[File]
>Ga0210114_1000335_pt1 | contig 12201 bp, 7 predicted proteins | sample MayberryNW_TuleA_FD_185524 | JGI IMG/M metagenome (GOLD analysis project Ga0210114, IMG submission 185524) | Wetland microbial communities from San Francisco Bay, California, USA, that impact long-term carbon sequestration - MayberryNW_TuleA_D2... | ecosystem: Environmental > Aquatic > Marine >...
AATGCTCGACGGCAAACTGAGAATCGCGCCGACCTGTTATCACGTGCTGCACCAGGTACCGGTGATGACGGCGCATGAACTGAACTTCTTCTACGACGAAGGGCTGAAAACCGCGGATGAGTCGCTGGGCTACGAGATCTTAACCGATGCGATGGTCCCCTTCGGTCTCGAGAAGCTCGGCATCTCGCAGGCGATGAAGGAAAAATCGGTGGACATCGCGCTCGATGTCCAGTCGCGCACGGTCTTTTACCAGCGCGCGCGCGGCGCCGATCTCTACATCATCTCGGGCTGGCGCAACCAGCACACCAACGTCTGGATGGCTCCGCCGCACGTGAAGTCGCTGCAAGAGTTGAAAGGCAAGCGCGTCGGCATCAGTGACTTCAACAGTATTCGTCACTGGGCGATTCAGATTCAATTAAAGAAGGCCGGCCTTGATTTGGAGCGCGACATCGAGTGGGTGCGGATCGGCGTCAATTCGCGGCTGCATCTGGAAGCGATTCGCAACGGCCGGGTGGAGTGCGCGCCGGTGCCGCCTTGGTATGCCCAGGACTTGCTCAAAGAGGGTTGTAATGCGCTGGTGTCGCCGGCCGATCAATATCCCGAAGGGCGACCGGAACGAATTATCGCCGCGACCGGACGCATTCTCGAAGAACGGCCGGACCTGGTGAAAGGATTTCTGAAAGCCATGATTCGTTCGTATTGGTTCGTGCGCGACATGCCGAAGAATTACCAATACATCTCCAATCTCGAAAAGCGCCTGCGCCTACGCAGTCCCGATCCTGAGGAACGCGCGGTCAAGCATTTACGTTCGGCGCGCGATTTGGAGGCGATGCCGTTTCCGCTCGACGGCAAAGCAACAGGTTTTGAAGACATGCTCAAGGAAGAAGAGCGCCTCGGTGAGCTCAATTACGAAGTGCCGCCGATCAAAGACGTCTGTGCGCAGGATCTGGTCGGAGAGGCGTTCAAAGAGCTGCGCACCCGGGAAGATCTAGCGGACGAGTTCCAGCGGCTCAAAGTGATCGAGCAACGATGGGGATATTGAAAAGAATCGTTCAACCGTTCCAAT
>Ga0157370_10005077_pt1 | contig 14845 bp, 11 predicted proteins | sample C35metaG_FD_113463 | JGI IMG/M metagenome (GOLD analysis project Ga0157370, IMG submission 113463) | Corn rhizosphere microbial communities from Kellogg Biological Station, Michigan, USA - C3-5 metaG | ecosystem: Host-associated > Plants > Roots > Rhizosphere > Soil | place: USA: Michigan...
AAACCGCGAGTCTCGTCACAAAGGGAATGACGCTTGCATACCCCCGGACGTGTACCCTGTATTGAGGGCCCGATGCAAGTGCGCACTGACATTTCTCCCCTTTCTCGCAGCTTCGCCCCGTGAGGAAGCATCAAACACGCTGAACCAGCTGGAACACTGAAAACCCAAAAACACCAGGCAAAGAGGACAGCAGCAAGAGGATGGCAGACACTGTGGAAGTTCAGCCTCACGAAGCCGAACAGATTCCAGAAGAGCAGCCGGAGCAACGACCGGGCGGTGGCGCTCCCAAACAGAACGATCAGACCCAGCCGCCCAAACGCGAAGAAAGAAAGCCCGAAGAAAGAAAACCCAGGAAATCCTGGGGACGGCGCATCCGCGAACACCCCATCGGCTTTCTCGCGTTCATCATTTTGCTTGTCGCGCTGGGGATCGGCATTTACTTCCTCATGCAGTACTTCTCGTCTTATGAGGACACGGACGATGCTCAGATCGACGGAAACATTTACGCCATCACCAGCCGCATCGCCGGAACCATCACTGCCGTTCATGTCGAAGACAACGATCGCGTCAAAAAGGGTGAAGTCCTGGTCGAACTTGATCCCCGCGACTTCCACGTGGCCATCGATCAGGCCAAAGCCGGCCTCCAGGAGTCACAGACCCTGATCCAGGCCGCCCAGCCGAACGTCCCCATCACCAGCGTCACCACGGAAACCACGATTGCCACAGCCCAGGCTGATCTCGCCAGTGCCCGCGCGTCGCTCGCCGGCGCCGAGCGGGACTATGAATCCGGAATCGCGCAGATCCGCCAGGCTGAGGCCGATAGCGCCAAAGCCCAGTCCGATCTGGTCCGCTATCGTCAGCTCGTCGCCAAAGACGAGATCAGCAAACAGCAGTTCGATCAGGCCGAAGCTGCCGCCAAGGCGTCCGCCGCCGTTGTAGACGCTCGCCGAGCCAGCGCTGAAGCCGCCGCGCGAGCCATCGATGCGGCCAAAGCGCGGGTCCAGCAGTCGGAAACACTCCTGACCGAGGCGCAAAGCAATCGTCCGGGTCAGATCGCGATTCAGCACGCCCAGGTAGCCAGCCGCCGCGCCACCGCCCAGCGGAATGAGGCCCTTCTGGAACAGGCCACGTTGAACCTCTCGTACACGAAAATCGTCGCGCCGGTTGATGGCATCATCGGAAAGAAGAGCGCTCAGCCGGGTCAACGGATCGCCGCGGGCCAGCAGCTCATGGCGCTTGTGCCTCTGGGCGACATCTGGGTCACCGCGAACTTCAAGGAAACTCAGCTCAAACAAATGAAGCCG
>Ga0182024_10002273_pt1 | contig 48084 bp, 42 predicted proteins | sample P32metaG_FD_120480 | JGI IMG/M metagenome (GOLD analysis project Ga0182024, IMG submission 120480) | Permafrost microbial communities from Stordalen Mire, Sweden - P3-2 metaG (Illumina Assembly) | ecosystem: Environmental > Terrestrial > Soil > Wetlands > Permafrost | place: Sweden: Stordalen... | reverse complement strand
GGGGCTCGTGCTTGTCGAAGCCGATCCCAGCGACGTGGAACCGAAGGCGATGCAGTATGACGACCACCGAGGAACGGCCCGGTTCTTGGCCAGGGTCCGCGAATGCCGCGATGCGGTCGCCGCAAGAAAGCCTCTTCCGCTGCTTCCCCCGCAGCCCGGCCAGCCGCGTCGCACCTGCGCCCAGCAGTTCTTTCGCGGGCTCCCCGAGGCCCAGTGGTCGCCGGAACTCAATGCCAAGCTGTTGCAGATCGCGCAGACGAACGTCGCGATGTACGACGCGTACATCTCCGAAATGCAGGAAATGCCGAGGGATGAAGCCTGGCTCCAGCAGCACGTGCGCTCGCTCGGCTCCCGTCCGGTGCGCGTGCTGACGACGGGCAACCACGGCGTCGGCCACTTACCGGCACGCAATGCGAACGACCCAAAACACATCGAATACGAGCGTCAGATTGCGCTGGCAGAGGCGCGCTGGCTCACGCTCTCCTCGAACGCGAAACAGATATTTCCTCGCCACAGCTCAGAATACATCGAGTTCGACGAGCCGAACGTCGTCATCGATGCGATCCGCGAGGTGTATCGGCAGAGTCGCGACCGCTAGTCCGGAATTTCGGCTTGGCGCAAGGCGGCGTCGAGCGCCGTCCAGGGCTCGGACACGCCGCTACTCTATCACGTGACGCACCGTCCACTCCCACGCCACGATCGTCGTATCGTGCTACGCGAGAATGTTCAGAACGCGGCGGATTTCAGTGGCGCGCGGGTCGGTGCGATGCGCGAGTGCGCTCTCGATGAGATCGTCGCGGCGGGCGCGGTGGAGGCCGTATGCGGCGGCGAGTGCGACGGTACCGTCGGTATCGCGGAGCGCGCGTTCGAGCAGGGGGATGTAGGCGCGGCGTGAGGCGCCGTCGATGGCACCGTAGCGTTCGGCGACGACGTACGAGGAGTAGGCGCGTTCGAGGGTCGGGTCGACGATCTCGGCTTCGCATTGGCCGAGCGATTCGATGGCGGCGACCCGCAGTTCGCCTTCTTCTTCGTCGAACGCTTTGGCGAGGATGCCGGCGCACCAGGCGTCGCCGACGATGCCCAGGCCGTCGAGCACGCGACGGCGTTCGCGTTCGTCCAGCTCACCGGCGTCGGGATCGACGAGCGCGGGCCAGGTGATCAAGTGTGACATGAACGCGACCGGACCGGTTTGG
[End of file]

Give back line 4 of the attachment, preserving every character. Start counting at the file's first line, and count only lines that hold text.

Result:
AAACCGCGAGTCTCGTCACAAAGGGAATGACGCTTGCATACCCCCGGACGTGTACCCTGTATTGAGGGCCCGATGCAAGTGCGCACTGACATTTCTCCCCTTTCTCGCAGCTTCGCCCCGTGAGGAAGCATCAAACACGCTGAACCAGCTGGAACACTGAAAACCCAAAAACACCAGGCAAAGAGGACAGCAGCAAGAGGATGGCAGACACTGTGGAAGTTCAGCCTCACGAAGCCGAACAGATTCCAGAAGAGCAGCCGGAGCAACGACCGGGCGGTGGCGCTCCCAAACAGAACGATCAGACCCAGCCGCCCAAACGCGAAGAAAGAAAGCCCGAAGAAAGAAAACCCAGGAAATCCTGGGGACGGCGCATCCGCGAACACCCCATCGGCTTTCTCGCGTTCATCATTTTGCTTGTCGCGCTGGGGATCGGCATTTACTTCCTCATGCAGTACTTCTCGTCTTATGAGGACACGGACGATGCTCAGATCGACGGAAACATTTACGCCATCACCAGCCGCATCGCCGGAACCATCACTGCCGTTCATGTCGAAGACAACGATCGCGTCAAAAAGGGTGAAGTCCTGGTCGAACTTGATCCCCGCGACTTCCACGTGGCCATCGATCAGGCCAAAGCCGGCCTCCAGGAGTCACAGACCCTGATCCAGGCCGCCCAGCCGAACGTCCCCATCACCAGCGTCACCACGGAAACCACGATTGCCACAGCCCAGGCTGATCTCGCCAGTGCCCGCGCGTCGCTCGCCGGCGCCGAGCGGGACTATGAATCCGGAATCGCGCAGATCCGCCAGGCTGAGGCCGATAGCGCCAAAGCCCAGTCCGATCTGGTCCGCTATCGTCAGCTCGTCGCCAAAGACGAGATCAGCAAACAGCAGTTCGATCAGGCCGAAGCTGCCGCCAAGGCGTCCGCCGCCGTTGTAGACGCTCGCCGAGCCAGCGCTGAAGCCGCCGCGCGAGCCATCGATGCGGCCAAAGCGCGGGTCCAGCAGTCGGAAACACTCCTGACCGAGGCGCAAAGCAATCGTCCGGGTCAGATCGCGATTCAGCACGCCCAGGTAGCCAGCCGCCGCGCCACCGCCCAGCGGAATGAGGCCCTTCTGGAACAGGCCACGTTGAACCTCTCGTACACGAAAATCGTCGCGCCGGTTGATGGCATCATCGGAAAGAAGAGCGCTCAGCCGGGTCAACGGATCGCCGCGGGCCAGCAGCTCATGGCGCTTGTGCCTCTGGGCGACATCTGGGTCACCGCGAACTTCAAGGAAACTCAGCTCAAACAAATGAAGCCG